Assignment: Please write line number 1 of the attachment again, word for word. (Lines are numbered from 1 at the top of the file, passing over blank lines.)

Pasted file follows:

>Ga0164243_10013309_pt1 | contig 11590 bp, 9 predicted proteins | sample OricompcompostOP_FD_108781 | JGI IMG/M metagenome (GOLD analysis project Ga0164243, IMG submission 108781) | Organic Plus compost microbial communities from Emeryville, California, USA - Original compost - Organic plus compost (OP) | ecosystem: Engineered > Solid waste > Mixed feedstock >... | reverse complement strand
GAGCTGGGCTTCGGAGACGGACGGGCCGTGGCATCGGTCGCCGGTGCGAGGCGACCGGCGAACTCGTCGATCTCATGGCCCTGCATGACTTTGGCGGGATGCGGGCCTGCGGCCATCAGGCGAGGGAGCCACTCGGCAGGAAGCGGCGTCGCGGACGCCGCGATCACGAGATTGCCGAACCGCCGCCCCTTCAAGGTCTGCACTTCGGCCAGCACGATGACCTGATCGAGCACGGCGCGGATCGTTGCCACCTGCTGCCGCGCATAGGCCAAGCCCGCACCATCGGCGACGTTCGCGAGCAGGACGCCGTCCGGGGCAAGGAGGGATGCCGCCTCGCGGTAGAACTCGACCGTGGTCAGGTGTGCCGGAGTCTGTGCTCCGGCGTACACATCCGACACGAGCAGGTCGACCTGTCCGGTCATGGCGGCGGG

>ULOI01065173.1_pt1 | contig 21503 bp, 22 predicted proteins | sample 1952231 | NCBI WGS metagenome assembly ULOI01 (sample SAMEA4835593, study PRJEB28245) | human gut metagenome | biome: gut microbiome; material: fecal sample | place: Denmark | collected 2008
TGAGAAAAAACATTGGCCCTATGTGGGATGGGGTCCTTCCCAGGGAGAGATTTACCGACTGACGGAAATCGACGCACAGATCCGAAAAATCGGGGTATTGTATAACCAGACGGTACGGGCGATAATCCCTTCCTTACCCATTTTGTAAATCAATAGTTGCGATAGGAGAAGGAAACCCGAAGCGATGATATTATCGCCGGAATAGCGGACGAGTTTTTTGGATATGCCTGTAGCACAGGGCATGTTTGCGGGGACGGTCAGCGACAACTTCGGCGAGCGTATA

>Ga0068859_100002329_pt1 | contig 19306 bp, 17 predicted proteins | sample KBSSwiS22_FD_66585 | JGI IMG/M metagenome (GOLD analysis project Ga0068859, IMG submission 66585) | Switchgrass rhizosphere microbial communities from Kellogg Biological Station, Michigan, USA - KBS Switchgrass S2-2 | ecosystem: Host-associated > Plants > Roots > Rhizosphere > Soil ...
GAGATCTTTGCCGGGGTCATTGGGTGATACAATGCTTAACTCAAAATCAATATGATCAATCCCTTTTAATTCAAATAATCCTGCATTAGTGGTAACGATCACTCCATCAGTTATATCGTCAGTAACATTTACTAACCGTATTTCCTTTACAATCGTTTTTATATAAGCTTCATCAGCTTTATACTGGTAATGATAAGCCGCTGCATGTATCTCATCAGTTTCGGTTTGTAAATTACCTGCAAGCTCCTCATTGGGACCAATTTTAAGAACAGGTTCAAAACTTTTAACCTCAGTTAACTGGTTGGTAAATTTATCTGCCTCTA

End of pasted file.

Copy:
>Ga0164243_10013309_pt1 | contig 11590 bp, 9 predicted proteins | sample OricompcompostOP_FD_108781 | JGI IMG/M metagenome (GOLD analysis project Ga0164243, IMG submission 108781) | Organic Plus compost microbial communities from Emeryville, California, USA - Original compost - Organic plus compost (OP) | ecosystem: Engineered > Solid waste > Mixed feedstock >... | reverse complement strand